any very potent sensation of satisfaction or the
reverse. Even when we particularly admire a
picture we do not applaud and shout and wave
handkerchiefs, but at most make a cross in our
catalogues and buy a photograph of it. In
the theatre, on the other hand, we enjoy or suffer
vividly, and feel a natural craving to find fitting
expression for our emotion. The muscular
action of applause or hissing, handing bouquets
or throwing orange-peel, does not satisfy us.
We declaim, discuss, describe and imitate. W^e
write letters to the actors and sonnets to the
actresses. We envy the professional critic who
can pour forth his soul through the far-resonant
mouthpiece of the Press, feeling convinced that

24 Henry Irving^

were we in his place we could say some-
thing far more to the purpose. Acting, in short,
produces a physical effect upon us which
somehow issues in the confident expression of
definite opinion to an extent unknown in the
other arts. It is the old paradox — we are surer
of our prejudices than of our best-grounded
judgments, and will stake our credit on a whim
rather than on a mathematical demonstration.

Actor and AIanager\ 25


THIS enumeration, incomplete as it is, of
the difficulties which beset the criticism of
acting, may seem a strange opening for a
critical study of an eminent actor. I intend it
in a measure as an apology for what is to follow,
but more particularly as an indication of what I
do, and do not, mean to attempt. Interpretation,
rather than criticism properly so called, is my
purpose. Regarding Mr. Irving and his theatre
as "accomplished facts " of no small importance in
the world of art, I wish to examine a little into
the relation in which they stand towards other
phenomena in the same sphere. Distinguish-
ing between Mr. Irving the actor and Mr. Irving
the manager, I wish to inquire how, in these
two capacities, he has raised the Lyceum to

26 Henry Irving^

the position it at present occupies. I wish
to diagnose the two diseases of Irving-mania
and Irving-phobia which are raging among
the pubUc, the former endemic, the latter
sporadic, but none the less violent where
it does break out. Shunning the contagion
of these almost equally pestilent heresies, I
wish to suggest the conditions of a sane and
healthy criticism. In short, I do not desire to
force my personal impressions upon my reader,
but rather to lead him to test and analyse
his own. I shall not feel myself bound to decry
Mr. Irving because he is not Edmund Kean and
Macready in one, or because he is not the ideal
tragedian of my dreams ; nor shall I proclaim
him the greatest actor of all time because he
spends ;£"200 on a tableau-curtain, and con-
tributes to the Nineteenth Century. I do not
hold a brief for either the prosecution or the
defence ; rather I would attempt to report
concisely the pleadings on both sides, so that

Actor mid Maiiag-er. 21

v>*" • ^ I

the emphatic award of the jury- — the great
public which flocks nightly to the Lyceum —
may be explained, if not justified, to those
whose opinion tends in the opposite direction.


Hcmy Ii-ving^


^ nrT is scarcely too much to say that the Lyceum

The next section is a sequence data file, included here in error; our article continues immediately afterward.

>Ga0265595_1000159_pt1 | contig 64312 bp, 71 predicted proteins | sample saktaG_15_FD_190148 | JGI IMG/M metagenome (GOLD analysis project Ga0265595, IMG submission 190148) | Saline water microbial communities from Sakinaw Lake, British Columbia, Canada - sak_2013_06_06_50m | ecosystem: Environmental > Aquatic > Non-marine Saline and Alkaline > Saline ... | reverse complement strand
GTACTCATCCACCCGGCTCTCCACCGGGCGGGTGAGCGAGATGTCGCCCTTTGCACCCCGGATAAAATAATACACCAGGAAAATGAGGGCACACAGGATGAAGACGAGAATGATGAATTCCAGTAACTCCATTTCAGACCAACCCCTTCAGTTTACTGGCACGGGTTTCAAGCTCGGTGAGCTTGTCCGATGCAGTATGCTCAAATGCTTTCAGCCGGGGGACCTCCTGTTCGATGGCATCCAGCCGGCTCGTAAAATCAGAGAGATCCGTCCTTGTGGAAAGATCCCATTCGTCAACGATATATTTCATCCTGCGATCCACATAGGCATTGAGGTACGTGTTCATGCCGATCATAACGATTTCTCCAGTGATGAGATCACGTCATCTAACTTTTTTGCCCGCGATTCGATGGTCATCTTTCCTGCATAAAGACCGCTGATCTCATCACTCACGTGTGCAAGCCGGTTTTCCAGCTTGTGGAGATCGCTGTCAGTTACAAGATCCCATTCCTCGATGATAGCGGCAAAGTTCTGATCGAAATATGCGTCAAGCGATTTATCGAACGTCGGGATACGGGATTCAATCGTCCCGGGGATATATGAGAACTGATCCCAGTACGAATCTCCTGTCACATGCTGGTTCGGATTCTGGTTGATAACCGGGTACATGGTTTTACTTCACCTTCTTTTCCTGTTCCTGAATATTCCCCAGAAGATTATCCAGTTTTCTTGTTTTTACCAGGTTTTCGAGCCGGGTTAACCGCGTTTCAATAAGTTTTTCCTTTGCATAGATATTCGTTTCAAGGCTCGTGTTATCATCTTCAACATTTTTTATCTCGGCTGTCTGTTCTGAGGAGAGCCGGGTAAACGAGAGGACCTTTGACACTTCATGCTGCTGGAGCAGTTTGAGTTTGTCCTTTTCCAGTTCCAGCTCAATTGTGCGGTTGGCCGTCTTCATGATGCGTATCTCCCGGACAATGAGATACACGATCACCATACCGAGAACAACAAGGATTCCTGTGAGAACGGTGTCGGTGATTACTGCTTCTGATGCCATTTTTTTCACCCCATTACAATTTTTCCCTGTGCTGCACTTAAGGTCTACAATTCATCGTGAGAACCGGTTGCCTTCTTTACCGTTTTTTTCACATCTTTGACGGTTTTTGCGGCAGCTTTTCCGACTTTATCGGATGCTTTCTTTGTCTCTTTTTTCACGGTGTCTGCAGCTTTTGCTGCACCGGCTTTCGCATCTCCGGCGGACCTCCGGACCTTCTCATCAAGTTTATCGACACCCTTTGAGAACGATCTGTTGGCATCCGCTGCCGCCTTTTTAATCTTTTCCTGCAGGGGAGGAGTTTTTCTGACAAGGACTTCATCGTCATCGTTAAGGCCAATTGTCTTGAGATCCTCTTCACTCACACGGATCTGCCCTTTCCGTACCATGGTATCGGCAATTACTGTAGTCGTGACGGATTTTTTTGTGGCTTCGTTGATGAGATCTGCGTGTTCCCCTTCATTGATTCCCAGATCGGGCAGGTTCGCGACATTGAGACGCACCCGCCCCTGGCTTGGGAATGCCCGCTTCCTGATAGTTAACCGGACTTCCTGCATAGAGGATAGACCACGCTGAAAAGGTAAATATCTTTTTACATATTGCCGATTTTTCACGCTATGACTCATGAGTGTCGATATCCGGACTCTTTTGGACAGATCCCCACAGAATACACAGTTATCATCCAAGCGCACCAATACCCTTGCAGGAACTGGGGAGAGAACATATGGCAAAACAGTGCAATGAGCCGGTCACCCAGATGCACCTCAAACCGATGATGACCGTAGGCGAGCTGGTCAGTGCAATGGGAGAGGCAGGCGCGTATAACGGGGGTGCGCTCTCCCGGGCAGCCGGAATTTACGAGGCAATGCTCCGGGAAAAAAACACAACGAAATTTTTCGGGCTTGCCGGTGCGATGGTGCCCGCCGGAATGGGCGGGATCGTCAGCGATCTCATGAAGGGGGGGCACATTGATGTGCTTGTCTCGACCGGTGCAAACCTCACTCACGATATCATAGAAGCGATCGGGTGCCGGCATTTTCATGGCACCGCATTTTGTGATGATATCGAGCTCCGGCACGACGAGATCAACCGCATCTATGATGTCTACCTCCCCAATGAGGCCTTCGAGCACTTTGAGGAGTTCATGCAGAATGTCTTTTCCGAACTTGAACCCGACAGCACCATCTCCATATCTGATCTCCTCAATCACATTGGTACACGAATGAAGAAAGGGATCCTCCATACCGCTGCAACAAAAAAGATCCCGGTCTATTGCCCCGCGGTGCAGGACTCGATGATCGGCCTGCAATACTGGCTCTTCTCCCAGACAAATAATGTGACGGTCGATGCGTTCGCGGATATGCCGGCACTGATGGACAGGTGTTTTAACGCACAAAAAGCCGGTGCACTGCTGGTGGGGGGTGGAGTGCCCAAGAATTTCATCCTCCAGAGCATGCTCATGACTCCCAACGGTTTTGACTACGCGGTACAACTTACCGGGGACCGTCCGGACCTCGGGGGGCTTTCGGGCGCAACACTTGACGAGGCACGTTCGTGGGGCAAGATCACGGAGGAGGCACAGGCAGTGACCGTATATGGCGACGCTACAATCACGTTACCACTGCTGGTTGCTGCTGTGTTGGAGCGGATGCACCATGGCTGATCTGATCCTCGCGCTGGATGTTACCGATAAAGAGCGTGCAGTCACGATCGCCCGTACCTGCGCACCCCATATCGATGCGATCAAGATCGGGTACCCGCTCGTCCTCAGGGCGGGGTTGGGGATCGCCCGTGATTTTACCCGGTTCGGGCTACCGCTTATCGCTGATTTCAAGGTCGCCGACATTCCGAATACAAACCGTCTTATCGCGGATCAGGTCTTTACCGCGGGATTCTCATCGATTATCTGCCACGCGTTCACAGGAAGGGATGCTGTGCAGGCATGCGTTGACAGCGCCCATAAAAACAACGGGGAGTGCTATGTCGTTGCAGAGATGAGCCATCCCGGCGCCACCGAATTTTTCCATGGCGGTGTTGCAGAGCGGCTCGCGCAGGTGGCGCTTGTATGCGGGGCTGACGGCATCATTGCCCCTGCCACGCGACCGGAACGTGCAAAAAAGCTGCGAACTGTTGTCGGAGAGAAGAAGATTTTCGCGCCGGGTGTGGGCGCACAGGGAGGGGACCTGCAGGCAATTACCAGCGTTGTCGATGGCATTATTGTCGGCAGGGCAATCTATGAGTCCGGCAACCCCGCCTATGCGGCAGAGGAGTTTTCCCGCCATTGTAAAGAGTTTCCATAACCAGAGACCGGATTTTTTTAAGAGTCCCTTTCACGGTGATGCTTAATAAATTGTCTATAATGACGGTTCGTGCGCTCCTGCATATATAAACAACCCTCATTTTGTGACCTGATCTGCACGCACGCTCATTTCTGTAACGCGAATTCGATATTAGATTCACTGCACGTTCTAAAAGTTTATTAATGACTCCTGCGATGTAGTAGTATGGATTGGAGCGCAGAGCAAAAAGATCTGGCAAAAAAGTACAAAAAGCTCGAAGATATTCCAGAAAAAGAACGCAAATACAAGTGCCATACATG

y is as prominent an element in the social

I life of London as the Theatre Francais in that
i of Paris. As prominent, not as important — for
^"^ the drama of the past, of which the Lyceum
repertor)^ is almost exclusively composed, can
never grasp and mould the thoughts of men as
do the vivid pictures of contemporary life pre-
sented from time to time in the Rue Richelieu.
Still, the productions at the Lyceum excite
almost as much discussion, and occupy almost
as large a space in the mind of cultivated
London. Fifteen years ago the intelligent
foreigner, reporting upon the intellectual life
of England, would have felt himself justified

Actor and Manager. 29

in altogether omitting the theatre from his
survey ; now he could no more overlook Mr.
Irving and Miss Ellen Terry than Tieck in
1 8 17 could overlook John Kemble and Miss
O'Neill. Indeed, the Lyceum probably in-
fluences a wider range of thought than did the
patent theatres of those days, for puritanic pre-
judice against the stage, everywhere rapidly on
the decline, has almost vanished with respect
to that house in particular. An amusement
which was formerly "worse than wicked —
vulgar," has now become better than respect-
able — fashionable. But the Lyceum is more
than fashionable, it is popular. There is pro-
bably no artistic institution in England which
unites all classes as it does. The whole social
menagerie of Du Maurier may be seen any
evening in the stalls : the Duke and Duchess
of Stilton, Sir Gorgius and Lady Midas, Mr.
and Mrs. Ponsonby de Tompkyns, Maudle,
Postlethwaite, and Mrs. Cimabue Brown.

^o Henry Irving^


Artists, men of science, men of letters, church-
men and soldiers, dons of the universities,
magnates of the city, notables of the bench and
bar, meet there on common ground ; and even
the " masher " sometimes strays across from
the other side of Wellington Street. The intel-
ligent foreigner is there as a matter of course,
and the non-intelligent foreigner, the Prince of
Crim Tartary or the Ambassador from Cariboo,
is taken to the Lyceum just as to the House
of Lords or ?kladame Tussaud's. Brompton and
Bayswater congregate in the dress-circle, Cam-
berwell and Kentish Town in the upper boxes.
In the unreserved places, beneath the salt, as
it were, at the intellectual feast, gather all who
are not included in the above enumeration —
the community as opposed to society. Brown,
Jones, and Robinson, Tom, Dick, and Harry, are
there — aye, even 'Arry with his 'Arriet, though
not Mr. Irving, but the accomplished manager
of Drury Lane, is 'Arry's favourite tragedian.

Actor a?id Alanager. "- ^


Thus the whole of our modern London, not
merely a play-going class, is attracted to the
Lyceum ; and the attraction is not temporary
or fitful but constant. The moment I\Ir. Irvin^j